Texas Bronc Rider’s Association 2018 Finals Set for Last Weekend in September
story by Lori O’Harver GLEN ROSE, Texas – “We’re thrilled to have the bronc riders back in town, but honestly? It’s the TBRA lady ranch […]
story by Lori O’Harver
FORT WORTH, Texas – The Texas Bronc Riders Association is set to light up the historic Fort Worth Stock Stockyards from beautiful Cowtown Coliseum on October 2. That’s when they bring the top saddle bronc, bareback, cowboy’s and cowgirl’s ranch bronc and kid’s mini bronc and bareback riders to town for a Texas-style, monster bucker showdown. It’s a contest for the ages, with a cause that focuses on the future of young athletes who live to ride the horses who bend to no man’s will.
The TBRA Finals offers non-stop bucking horse action on carefully selected, top performing horses, ponies and mini’s for two performances; a 2 o’clock matinee and again that evening at 7 pm. Fresh horses, same riders competing in both performances in the same building that has hosted some of the all-time bucking horse greats like Midnight and Five Minutes to Midnight.
“The matched bronc rides of the north are constantly sold out and fan favorites,” said Dayrl McElroy, TBRA President. “We’re excited to bring this kind of action to Texas fans and performance horse lovers of all stripes. Once you’ve experienced this, you only want more of it. It’s the best addiction rodeo offers and highly under sold.”
Ladies ranch bronc riding has been growing steadily across the United States since the Lady From Chilliwack, British Columbia’s Kaila Mussell, paved the way into the arena of PRCA saddle bronc riding against the men. Contestants like Montana’s Brittany Miller are tough, serious competitors. Miller will be in town entered with lady bronc riders from Oklahoma and Texas to take on some of the toughest ranch broncs in the south.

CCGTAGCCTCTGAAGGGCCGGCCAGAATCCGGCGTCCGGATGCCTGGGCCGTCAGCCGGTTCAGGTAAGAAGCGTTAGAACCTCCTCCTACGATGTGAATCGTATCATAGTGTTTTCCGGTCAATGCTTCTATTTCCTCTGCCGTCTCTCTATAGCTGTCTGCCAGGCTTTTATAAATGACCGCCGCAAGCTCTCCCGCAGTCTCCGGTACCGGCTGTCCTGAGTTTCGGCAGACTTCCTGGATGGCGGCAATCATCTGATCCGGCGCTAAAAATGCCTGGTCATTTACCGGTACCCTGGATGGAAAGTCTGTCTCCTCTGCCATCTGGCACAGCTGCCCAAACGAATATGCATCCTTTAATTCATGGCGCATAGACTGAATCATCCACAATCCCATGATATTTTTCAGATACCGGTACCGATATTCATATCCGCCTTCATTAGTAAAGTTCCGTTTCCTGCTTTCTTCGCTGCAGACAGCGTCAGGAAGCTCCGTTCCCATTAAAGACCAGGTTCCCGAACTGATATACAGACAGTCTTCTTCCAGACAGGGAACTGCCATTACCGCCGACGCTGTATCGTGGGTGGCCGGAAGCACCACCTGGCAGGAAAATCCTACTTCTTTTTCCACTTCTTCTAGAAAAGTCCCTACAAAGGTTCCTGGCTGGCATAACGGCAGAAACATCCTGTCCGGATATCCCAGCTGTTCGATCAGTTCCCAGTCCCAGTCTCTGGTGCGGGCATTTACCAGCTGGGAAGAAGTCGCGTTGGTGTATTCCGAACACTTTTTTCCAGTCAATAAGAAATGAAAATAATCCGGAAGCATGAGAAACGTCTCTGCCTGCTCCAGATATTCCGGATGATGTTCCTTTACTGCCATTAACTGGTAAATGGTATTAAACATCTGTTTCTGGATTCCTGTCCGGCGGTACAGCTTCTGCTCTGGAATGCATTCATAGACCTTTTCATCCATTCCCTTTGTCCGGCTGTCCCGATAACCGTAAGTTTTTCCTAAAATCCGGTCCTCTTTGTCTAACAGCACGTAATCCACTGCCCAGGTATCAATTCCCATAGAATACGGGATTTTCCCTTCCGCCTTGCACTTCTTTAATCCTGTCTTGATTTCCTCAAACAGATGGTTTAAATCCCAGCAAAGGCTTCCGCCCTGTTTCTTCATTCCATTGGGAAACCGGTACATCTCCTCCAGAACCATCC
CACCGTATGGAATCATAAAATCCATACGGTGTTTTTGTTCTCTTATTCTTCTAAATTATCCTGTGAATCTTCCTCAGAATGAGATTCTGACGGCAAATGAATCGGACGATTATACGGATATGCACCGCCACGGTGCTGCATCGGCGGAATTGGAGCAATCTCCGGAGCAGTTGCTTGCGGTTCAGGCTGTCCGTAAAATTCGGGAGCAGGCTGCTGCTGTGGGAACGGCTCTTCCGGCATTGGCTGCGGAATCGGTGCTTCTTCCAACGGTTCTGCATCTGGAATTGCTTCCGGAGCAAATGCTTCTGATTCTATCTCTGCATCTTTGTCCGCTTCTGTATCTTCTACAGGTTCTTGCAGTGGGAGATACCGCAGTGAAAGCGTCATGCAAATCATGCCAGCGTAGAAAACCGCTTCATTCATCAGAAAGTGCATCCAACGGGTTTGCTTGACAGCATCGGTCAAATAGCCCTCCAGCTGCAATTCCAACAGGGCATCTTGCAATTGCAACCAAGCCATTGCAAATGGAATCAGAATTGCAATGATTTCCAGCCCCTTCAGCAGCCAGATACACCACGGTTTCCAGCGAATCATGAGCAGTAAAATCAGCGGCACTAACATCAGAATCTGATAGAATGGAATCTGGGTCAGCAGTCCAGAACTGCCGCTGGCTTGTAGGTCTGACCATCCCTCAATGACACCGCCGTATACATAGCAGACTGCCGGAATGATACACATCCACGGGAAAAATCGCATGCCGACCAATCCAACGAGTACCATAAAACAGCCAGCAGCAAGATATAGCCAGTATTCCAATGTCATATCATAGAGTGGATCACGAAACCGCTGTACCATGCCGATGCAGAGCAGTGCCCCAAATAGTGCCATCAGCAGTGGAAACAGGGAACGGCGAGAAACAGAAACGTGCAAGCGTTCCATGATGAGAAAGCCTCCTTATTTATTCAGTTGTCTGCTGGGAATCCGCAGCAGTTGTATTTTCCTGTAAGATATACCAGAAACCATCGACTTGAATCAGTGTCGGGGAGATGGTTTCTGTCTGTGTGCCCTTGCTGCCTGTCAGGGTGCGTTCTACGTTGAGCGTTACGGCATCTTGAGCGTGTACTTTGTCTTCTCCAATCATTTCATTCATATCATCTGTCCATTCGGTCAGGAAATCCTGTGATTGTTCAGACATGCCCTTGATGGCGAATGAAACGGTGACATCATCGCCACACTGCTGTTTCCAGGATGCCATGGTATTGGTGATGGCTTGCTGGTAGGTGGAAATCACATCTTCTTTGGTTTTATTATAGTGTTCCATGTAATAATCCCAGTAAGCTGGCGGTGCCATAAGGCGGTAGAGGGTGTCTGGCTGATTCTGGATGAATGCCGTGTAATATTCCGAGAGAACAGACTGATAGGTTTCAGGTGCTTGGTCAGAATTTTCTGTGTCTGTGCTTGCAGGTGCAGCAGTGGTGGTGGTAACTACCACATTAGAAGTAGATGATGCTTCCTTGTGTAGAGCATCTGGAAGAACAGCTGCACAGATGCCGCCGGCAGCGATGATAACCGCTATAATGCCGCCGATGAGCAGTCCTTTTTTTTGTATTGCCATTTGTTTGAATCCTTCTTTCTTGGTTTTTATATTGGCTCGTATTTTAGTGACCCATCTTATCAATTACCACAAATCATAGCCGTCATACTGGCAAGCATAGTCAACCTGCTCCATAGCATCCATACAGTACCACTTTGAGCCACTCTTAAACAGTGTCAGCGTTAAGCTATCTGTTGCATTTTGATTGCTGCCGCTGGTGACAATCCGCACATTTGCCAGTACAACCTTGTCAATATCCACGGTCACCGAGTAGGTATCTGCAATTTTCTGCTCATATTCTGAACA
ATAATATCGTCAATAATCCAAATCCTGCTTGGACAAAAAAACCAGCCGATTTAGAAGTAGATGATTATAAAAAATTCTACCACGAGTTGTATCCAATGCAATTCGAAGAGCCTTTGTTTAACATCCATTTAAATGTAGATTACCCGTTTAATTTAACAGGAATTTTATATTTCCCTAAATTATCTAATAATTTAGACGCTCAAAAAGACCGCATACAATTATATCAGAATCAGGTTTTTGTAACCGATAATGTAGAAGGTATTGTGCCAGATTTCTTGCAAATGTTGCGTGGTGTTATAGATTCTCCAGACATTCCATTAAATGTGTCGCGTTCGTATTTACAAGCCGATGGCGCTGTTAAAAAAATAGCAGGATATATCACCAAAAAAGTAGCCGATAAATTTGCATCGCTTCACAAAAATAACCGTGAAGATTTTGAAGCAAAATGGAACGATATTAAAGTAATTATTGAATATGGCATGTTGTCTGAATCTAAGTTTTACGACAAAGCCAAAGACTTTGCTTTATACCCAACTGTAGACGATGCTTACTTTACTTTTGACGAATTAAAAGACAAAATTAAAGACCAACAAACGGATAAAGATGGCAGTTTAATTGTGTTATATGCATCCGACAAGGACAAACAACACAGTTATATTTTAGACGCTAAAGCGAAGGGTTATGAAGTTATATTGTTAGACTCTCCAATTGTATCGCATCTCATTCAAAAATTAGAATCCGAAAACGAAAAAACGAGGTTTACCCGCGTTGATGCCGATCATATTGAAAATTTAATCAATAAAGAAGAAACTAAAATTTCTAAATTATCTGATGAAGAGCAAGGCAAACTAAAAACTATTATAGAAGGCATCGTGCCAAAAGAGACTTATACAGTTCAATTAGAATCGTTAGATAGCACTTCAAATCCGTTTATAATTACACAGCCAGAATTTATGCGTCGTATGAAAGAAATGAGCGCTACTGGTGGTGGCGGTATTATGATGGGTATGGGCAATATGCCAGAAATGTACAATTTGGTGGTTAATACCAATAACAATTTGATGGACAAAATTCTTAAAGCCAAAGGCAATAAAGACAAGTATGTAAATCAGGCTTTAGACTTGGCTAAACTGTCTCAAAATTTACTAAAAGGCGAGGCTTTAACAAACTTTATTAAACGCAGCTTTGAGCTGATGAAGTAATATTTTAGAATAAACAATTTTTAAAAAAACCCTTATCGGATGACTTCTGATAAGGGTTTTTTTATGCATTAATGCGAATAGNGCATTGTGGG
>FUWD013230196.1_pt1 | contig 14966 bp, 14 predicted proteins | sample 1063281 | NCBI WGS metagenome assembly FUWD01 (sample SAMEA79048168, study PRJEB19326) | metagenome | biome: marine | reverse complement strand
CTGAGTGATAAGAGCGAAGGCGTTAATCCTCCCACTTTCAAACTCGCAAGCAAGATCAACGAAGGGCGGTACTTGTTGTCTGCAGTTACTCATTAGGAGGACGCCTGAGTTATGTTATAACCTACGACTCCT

Mini bronc and bareback riding for kids is another facet of bronc riding nation that’s seeing big growth and fan support. The TBRA finals will feature this youngest generation of cowboys and cowgirls on some rank ponies and miniature horses that are sure to thrill the crowd and win the hearts of everybody there.
“I’ve spent my life in rodeo and know how the community’s values shaped my character,” said McElroy. “’Long Live Cowboys’ is sure a catchy phrase that makes our hearts swell with pride, but without actively working to promote this culture; develop young talented individuals who are already interested and attract new athletes to the sport, it won’t be around for our children’s children to take pride in.”
McElroy went to work in 2015 to lay the foundation for the Texas Bronc Riders Association. Although the lifespan of a bronc rider’s career is known to have more longevity than their bull riding counterparts, it’s still a career with a certain limit. Once it’s over, riders need to be prepared to earn livings for themselves and their families in other markets. In today’s world, college degrees are vital in the job market. The TBRA’s scholarship opportunities for their membership is a keynote of the organization’s foundation.
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For more information on the TBRA, please visit www.txbroncriders.com
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